Increased supervision is the most effective business strategy to improve financial performance. Yet supervision performance standards seldom exist and people responsible for supervision rarely receive training. As a result, managers lack the confidence needed to have a dialogue with employees about performance or behaviors.
RainmakerThinking, Inc. conducted a survey of more than 1,000 managers to discover effective business strategies used during the economic crisis. The strongest financial results were seen with cost-cutting, innovations and increased supervision. Increased supervision resulted in the top financial results when only one strategy was used.
Supervision takes time which is frequently wasted complaining about the employee’s performance to others. Managers who lack the ability to clarify expectations and describe a performance gap often rely on I’ll know it when I see it, I know what I don’t want and other forms of telepathic supervision.
Untrained managers often believe the responsibility of the task or performance gap is passed to the employee once it’s introduced. Instructing or leveling with the employee is the beginning. The next steps include monitoring, evaluating, offering support, coaching and going back to document the counseling or moving toward discipline. Telepathic supervision doesn’t work.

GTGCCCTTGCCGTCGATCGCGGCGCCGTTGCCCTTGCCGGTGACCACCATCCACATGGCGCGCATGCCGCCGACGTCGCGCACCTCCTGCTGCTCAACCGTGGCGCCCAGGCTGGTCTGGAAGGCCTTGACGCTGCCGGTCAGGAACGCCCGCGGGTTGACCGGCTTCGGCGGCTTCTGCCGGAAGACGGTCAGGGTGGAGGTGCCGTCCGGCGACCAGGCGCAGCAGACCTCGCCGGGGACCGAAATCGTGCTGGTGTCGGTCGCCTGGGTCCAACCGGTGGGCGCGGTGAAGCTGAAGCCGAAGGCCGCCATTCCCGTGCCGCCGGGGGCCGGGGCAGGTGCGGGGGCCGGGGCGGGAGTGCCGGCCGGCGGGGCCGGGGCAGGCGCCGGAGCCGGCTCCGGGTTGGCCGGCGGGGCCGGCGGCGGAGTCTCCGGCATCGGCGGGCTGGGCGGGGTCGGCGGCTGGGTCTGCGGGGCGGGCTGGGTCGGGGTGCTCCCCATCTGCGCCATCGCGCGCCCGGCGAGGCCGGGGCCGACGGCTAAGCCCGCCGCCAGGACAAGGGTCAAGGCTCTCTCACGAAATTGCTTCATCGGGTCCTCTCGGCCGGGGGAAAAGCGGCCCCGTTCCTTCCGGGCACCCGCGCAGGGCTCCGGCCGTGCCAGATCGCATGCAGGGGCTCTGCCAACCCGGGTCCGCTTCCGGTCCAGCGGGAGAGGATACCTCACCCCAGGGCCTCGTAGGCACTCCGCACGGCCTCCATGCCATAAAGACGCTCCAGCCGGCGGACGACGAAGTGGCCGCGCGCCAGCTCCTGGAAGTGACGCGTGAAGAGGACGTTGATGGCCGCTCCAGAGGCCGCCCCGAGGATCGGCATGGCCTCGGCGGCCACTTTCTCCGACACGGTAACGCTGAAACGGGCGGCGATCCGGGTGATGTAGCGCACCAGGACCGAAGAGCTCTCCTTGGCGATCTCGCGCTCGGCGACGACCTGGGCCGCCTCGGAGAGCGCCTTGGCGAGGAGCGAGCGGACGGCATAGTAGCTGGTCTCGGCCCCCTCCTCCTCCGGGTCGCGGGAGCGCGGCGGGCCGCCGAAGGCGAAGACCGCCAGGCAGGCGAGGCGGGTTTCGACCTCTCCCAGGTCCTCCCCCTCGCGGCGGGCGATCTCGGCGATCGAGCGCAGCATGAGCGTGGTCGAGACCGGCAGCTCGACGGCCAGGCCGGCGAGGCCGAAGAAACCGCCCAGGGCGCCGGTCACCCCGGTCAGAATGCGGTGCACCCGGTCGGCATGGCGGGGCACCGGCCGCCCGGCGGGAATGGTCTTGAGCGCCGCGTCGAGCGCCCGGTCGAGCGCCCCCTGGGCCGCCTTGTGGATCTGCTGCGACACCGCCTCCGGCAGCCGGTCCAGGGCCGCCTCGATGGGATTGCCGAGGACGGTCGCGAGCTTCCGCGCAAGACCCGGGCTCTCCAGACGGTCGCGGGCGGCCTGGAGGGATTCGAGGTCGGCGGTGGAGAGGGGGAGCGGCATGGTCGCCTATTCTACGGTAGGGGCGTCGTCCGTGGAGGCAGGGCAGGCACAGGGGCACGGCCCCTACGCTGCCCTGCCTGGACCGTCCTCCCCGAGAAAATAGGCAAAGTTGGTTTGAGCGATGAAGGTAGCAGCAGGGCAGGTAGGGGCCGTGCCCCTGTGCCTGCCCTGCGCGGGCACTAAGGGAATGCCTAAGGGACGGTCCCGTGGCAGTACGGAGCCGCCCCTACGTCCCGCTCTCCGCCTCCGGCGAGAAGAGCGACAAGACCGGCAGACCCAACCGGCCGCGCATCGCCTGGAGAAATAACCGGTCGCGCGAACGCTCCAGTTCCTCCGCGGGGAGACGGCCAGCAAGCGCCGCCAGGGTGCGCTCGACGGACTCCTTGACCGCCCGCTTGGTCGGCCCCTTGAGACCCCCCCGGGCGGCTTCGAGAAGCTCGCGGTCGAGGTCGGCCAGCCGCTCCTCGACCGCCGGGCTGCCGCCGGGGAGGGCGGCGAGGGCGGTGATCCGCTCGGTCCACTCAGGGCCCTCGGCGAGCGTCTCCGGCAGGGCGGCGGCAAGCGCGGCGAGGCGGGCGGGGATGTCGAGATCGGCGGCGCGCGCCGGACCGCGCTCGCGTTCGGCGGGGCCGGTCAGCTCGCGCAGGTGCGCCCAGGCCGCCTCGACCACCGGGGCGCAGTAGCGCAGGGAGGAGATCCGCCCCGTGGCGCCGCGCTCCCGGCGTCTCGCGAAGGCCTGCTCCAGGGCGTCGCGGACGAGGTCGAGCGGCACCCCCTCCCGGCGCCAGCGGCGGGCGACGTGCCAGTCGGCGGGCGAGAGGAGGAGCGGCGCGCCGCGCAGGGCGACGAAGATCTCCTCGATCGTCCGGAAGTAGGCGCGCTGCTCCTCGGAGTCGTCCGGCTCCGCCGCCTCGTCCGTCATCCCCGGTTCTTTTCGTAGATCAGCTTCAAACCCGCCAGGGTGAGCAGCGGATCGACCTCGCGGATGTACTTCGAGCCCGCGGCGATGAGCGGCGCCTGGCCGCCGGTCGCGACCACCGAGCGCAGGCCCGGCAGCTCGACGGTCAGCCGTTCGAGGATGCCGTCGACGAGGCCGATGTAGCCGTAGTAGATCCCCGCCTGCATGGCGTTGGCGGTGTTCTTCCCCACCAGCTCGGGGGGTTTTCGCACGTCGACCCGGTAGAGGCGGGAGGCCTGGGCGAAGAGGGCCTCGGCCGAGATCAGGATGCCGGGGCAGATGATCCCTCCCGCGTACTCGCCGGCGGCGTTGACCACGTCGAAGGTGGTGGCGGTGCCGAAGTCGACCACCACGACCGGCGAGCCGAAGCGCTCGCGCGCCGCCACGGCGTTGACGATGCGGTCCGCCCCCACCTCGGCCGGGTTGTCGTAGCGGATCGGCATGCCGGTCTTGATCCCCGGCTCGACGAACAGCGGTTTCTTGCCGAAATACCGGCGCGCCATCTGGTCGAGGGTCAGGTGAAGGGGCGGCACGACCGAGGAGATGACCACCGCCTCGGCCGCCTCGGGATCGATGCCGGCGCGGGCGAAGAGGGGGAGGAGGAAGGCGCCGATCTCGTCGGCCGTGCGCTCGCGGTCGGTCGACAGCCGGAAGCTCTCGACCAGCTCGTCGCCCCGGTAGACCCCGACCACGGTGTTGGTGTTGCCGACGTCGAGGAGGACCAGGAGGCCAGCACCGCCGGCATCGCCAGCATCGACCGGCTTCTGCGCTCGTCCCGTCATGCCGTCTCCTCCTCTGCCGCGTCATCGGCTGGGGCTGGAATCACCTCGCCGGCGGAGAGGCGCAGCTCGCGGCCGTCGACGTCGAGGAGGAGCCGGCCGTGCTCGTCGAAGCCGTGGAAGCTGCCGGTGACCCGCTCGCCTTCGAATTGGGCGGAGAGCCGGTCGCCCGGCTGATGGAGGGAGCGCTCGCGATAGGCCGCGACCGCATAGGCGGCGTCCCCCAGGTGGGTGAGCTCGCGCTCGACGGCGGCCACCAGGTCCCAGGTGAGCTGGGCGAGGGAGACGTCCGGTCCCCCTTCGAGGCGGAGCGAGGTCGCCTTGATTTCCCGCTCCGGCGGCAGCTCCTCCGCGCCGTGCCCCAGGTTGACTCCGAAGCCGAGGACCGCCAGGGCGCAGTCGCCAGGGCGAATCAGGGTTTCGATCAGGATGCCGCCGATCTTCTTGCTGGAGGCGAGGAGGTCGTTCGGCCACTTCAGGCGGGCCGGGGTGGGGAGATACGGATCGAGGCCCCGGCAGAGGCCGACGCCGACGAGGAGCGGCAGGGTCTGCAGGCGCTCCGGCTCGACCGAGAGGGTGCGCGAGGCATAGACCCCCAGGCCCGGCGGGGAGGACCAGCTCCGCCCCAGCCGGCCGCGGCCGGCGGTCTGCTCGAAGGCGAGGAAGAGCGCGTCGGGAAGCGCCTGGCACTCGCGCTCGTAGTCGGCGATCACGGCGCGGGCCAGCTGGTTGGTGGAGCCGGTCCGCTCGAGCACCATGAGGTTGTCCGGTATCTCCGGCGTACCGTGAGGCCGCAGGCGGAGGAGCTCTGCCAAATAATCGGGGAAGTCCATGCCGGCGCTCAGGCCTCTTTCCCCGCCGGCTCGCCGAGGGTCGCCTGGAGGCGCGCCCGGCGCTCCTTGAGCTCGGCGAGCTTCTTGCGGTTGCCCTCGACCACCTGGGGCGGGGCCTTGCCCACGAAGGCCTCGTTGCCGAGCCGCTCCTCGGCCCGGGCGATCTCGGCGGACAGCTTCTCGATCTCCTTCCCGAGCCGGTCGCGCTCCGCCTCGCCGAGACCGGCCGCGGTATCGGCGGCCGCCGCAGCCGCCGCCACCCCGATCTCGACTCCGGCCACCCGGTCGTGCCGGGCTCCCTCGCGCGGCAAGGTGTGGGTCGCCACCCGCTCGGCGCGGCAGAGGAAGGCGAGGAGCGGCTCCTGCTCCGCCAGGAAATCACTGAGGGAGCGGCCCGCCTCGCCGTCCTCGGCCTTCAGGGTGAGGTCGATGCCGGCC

The best result of hands-on supervision is the employee improves and maintains a satisfactory performance level. This still requires continued honest feedback.
When performance fails to improve, and coaching and counseling move to disciplinary action, the employee may choose to resign. This allows the employee to leave on her terms and allows the employer to escape paying a severance, unemployment compensation and possible legal fees.
Another natural consequence is the manager moves the employee through the disciplinary action process, resulting in termination. The manager feels justified in the termination because every effort was made to help the employee succeed.
The employee is not surprised by the termination since the performance gap was defined, the manager made an effort to support the employee and the disciplinary process was clear. The co-workers of the employee will see that the manager followed through and has the courage to lead the department to success.
Support Your Supervisors